13. Don Joyce Says:

    it is interesting that the Johnson pump measured output is nearly 60% more than the manufacturer’s spec. It will be real interesting to see how this evolves. Currently have the Jabsco 34600 pumps which are incredibly expensive to buy, and even more so to repair / rebuild. Also the hose fittings are what appears to be brass tubing molded into the pump body. I’ve had these corrode through. These pumps were once the de-facto dewatering pumps due to USCG certification. I suspect the sales volume dropped and the prices had to go up……



  14. Todd Rickard Says:

    Hi Don. Jabsco’s discontinuation of the 34600 series pumps was the impetus for our tests. We have successfully fitted the Bosworth electric bilge pumps on a few of the FPB’s, but have continued to search for viable alternatives to the Jabsco. And, as an important UPDATE – the output of the Johnson was 6.45GPM, not the 7GPM originally stated.

  15. Don Joyce Says:


    Didn’t realize they were discontinued…..therefore even more interested in you testing.



  16. David Sutton Says:

    Hi Todd,
    One option to simplify piping is the use of a y-valve to allow your DC and crash pumps to use the same pickup.
    I have considered this approach recently after buying a couple of Tru Design electronic Aquavalves for plumbing my heads. They are reasonably priced and so far appear to be quite well made.
    It might well be worth noting that in may applications I work on, the use of high volume centrifugal pumps is the preferred solution.
    These are typically high speed commercial/work vessels with very shallow bilges. SOP’s for the crew is to keep the bilge clean and dry, which precludes any risk of stray current corrosion. These pumps move huge volumes of water, are cheap, and light which is important for high speed vessels. It also simplifies installation since there are fewer components and you don’t have to find a place to mount the remote pump. For vessels where a centralized crash pump is not feasible an option can be to install high flow submersible pumps above any normal accumulation of bilge water while retaining the low flow remote pumps to take care of any accumulation. Some stray current is certainly not of much concern in an emergency, when you really need the flow the centrifugal pumps offer.
    I will be keen to see how you make out with any further testing. Cheers, David

  17. Todd Rickard Says:

    Hi David. Our bilge pump and crash pump systems are different hose sizes, but more importantly we want the redundancy of independent systems/plumbing. We view the engine room as the priority – so two independent bilge pumps and a crash pump (2″ pipe) rated at 160GPM/605LPM – is cheap insurance. Thanks for the heads up on Truedesign. I will pay them a visit next time I am in Auckland to check out their gear.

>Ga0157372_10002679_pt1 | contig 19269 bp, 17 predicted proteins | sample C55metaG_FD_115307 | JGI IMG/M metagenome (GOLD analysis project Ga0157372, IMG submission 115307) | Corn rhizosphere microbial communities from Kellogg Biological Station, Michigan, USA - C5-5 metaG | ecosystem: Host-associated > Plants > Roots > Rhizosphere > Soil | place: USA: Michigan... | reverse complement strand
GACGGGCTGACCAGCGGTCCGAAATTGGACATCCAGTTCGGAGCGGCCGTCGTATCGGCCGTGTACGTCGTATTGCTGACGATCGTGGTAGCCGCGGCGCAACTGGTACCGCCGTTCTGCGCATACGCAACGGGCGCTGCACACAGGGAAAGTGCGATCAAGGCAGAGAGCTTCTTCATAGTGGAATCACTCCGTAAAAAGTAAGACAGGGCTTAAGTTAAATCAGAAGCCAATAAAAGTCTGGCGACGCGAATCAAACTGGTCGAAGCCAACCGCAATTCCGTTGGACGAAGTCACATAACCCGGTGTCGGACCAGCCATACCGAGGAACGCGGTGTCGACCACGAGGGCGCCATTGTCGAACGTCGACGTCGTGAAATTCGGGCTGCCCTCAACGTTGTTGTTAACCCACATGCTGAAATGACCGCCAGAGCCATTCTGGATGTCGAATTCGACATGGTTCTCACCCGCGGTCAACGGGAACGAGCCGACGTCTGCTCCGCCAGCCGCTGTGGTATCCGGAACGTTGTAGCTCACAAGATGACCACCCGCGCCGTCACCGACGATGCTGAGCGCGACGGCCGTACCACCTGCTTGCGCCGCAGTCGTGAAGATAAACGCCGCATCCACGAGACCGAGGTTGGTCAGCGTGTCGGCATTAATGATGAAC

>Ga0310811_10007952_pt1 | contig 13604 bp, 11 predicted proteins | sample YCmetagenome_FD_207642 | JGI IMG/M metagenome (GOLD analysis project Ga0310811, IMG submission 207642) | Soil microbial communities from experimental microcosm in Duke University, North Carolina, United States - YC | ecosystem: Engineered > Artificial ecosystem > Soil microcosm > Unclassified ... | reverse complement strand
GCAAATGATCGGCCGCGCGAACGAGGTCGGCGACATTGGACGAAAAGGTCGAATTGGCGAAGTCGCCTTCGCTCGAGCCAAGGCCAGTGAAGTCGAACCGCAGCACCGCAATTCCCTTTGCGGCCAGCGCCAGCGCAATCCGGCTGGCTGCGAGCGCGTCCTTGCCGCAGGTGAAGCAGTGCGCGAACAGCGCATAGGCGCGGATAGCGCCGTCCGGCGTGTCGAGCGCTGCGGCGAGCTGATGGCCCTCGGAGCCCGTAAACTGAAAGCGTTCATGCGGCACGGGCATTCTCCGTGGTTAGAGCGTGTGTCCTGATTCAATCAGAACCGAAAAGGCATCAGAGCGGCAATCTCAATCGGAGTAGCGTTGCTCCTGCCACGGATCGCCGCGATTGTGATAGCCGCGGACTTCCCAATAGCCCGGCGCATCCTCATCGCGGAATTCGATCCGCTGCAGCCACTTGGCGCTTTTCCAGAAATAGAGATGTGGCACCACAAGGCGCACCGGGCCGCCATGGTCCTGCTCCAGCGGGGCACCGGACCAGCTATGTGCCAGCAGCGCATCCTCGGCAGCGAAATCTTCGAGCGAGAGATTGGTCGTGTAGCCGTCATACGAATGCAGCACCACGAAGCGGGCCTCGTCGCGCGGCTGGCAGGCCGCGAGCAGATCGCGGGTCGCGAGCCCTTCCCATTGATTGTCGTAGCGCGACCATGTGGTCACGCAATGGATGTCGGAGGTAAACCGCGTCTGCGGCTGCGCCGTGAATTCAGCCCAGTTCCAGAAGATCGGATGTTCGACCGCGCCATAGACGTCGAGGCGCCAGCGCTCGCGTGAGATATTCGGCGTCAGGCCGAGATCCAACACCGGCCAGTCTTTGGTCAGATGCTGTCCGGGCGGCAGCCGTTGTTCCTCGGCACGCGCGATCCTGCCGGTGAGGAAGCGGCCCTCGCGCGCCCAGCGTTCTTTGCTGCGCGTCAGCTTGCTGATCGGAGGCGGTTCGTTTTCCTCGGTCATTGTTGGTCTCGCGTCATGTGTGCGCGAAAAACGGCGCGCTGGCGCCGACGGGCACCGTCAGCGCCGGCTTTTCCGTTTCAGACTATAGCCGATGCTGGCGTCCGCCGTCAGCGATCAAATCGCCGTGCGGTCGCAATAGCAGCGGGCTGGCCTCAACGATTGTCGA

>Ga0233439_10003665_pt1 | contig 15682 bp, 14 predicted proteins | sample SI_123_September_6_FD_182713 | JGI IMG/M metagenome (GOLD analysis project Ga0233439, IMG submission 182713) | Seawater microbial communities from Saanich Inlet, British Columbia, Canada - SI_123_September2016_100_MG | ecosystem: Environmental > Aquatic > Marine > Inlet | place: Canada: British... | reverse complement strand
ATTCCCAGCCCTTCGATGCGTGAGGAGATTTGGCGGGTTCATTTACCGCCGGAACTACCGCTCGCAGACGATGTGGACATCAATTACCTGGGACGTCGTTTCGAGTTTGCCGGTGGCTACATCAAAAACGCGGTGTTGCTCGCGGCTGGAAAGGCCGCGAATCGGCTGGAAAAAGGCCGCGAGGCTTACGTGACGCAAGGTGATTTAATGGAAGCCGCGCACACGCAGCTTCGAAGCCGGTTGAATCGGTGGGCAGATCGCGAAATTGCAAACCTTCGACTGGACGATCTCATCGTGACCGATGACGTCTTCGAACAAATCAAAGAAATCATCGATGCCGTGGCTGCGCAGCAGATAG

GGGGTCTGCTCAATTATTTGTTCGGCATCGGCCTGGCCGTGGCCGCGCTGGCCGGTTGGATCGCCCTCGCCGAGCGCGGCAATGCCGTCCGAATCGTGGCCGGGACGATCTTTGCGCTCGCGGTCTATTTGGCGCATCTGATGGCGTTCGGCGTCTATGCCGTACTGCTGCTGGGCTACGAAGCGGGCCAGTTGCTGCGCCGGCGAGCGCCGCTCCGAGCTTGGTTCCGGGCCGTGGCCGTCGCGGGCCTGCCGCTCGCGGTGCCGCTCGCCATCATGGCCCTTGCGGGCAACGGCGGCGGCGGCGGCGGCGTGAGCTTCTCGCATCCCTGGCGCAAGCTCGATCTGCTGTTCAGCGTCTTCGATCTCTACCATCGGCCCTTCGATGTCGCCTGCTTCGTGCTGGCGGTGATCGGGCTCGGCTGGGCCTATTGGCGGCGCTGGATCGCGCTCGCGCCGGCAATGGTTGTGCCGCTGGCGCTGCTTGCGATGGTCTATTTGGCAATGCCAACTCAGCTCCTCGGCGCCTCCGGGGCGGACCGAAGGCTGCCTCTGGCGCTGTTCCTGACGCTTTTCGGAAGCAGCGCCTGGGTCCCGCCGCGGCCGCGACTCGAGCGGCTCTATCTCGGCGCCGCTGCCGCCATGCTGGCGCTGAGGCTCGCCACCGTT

18. Don Joyce Says:


    Which model Bosworth pump did you use? Any further longer term results?



  19. Todd Rickard Says:

    Hi Don. We were using the Bosworth GE line of 24VDC motorized pumps, rated at 10+GPM. As it stands, we believe the Johnson (SPX) may represent a better solution unless the higher capacity of the Bosworth is required.

  20. Kruse Says:

    I recently came across a crash pump called the Fast Flow Pump. (
    They have a bilge pump system where a balanced impeller is fixed on the prop axle.
    The housing is mounted around this, not touching the impeller, so no valves or bearings to service.
    Suction is self priming double sided along the prop axle on both sides of the housing.
    This meaning the pump is always pumping whenever the shaft is rotating…
    When no water present it will pump air to vent outside, or if redirected via a valve they will recirculate the air in the engineroom.
    If the output from these pumps where directed straight up and outwards under the deck and have a flapper valve or duckbill valve, they would let in very little water in a rollover.
    According to their data they are very effective (
    If they are as effective as they claim; (3inch @ 600rpm (shaft):210gpm/12,600gph @ 8feet discharge)…
    This may be a nice extra safety to have, they would useing insignificant power pumping just air around.
    I like the idea that they are basically a set and forget system, always at work.
    No real maintenance required. They will of course not digest your lost in the bilge golf balls.

  21. Rod Manser Says:

    So if this thing does not clutch, then it is a permanent power extraction, ie at 1,900 – 2,100 rpm it will be moving a significant amount of air at what additional horsepower loss to the drivetrain? Just wondering,